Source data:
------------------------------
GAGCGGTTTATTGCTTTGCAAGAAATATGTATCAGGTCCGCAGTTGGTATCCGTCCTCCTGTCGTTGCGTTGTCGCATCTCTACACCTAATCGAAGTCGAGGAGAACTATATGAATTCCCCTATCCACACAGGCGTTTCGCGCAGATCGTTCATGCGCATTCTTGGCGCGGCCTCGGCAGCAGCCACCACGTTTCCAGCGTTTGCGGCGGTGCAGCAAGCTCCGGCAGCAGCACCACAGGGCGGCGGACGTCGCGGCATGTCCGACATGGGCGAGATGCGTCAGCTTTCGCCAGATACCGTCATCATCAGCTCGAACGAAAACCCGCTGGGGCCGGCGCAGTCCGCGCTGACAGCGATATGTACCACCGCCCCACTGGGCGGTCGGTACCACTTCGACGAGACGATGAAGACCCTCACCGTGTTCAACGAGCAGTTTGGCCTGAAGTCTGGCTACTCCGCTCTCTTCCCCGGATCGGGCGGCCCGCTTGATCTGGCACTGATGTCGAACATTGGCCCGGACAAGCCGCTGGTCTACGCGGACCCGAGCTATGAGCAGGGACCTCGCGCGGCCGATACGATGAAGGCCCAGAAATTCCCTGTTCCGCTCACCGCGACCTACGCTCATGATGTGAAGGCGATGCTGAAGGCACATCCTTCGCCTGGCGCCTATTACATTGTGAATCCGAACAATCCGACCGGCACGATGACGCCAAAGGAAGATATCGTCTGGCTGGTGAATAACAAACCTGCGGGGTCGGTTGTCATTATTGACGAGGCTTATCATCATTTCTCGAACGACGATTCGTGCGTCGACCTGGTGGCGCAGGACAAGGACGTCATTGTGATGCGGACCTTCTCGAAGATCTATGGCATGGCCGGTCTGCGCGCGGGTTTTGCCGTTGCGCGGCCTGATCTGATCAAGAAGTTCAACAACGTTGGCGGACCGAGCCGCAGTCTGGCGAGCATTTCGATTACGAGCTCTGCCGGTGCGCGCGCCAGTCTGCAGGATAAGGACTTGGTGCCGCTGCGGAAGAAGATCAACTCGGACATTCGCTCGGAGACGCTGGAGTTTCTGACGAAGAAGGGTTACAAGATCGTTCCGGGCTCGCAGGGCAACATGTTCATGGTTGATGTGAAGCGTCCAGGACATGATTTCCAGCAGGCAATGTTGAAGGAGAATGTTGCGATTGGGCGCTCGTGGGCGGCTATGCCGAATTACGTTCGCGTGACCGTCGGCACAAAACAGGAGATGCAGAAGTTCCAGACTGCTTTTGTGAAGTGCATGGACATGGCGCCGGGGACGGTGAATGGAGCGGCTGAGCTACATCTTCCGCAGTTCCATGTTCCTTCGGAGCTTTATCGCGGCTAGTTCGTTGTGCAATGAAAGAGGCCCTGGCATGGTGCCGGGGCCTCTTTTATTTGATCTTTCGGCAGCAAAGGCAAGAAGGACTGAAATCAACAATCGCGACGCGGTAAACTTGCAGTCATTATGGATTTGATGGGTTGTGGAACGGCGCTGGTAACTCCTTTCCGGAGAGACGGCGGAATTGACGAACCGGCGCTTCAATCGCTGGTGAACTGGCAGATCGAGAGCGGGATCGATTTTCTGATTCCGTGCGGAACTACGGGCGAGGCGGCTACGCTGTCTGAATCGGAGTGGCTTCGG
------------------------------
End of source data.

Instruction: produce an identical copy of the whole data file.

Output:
GAGCGGTTTATTGCTTTGCAAGAAATATGTATCAGGTCCGCAGTTGGTATCCGTCCTCCTGTCGTTGCGTTGTCGCATCTCTACACCTAATCGAAGTCGAGGAGAACTATATGAATTCCCCTATCCACACAGGCGTTTCGCGCAGATCGTTCATGCGCATTCTTGGCGCGGCCTCGGCAGCAGCCACCACGTTTCCAGCGTTTGCGGCGGTGCAGCAAGCTCCGGCAGCAGCACCACAGGGCGGCGGACGTCGCGGCATGTCCGACATGGGCGAGATGCGTCAGCTTTCGCCAGATACCGTCATCATCAGCTCGAACGAAAACCCGCTGGGGCCGGCGCAGTCCGCGCTGACAGCGATATGTACCACCGCCCCACTGGGCGGTCGGTACCACTTCGACGAGACGATGAAGACCCTCACCGTGTTCAACGAGCAGTTTGGCCTGAAGTCTGGCTACTCCGCTCTCTTCCCCGGATCGGGCGGCCCGCTTGATCTGGCACTGATGTCGAACATTGGCCCGGACAAGCCGCTGGTCTACGCGGACCCGAGCTATGAGCAGGGACCTCGCGCGGCCGATACGATGAAGGCCCAGAAATTCCCTGTTCCGCTCACCGCGACCTACGCTCATGATGTGAAGGCGATGCTGAAGGCACATCCTTCGCCTGGCGCCTATTACATTGTGAATCCGAACAATCCGACCGGCACGATGACGCCAAAGGAAGATATCGTCTGGCTGGTGAATAACAAACCTGCGGGGTCGGTTGTCATTATTGACGAGGCTTATCATCATTTCTCGAACGACGATTCGTGCGTCGACCTGGTGGCGCAGGACAAGGACGTCATTGTGATGCGGACCTTCTCGAAGATCTATGGCATGGCCGGTCTGCGCGCGGGTTTTGCCGTTGCGCGGCCTGATCTGATCAAGAAGTTCAACAACGTTGGCGGACCGAGCCGCAGTCTGGCGAGCATTTCGATTACGAGCTCTGCCGGTGCGCGCGCCAGTCTGCAGGATAAGGACTTGGTGCCGCTGCGGAAGAAGATCAACTCGGACATTCGCTCGGAGACGCTGGAGTTTCTGACGAAGAAGGGTTACAAGATCGTTCCGGGCTCGCAGGGCAACATGTTCATGGTTGATGTGAAGCGTCCAGGACATGATTTCCAGCAGGCAATGTTGAAGGAGAATGTTGCGATTGGGCGCTCGTGGGCGGCTATGCCGAATTACGTTCGCGTGACCGTCGGCACAAAACAGGAGATGCAGAAGTTCCAGACTGCTTTTGTGAAGTGCATGGACATGGCGCCGGGGACGGTGAATGGAGCGGCTGAGCTACATCTTCCGCAGTTCCATGTTCCTTCGGAGCTTTATCGCGGCTAGTTCGTTGTGCAATGAAAGAGGCCCTGGCATGGTGCCGGGGCCTCTTTTATTTGATCTTTCGGCAGCAAAGGCAAGAAGGACTGAAATCAACAATCGCGACGCGGTAAACTTGCAGTCATTATGGATTTGATGGGTTGTGGAACGGCGCTGGTAACTCCTTTCCGGAGAGACGGCGGAATTGACGAACCGGCGCTTCAATCGCTGGTGAACTGGCAGATCGAGAGCGGGATCGATTTTCTGATTCCGTGCGGAACTACGGGCGAGGCGGCTACGCTGTCTGAATCGGAGTGGCTTCGG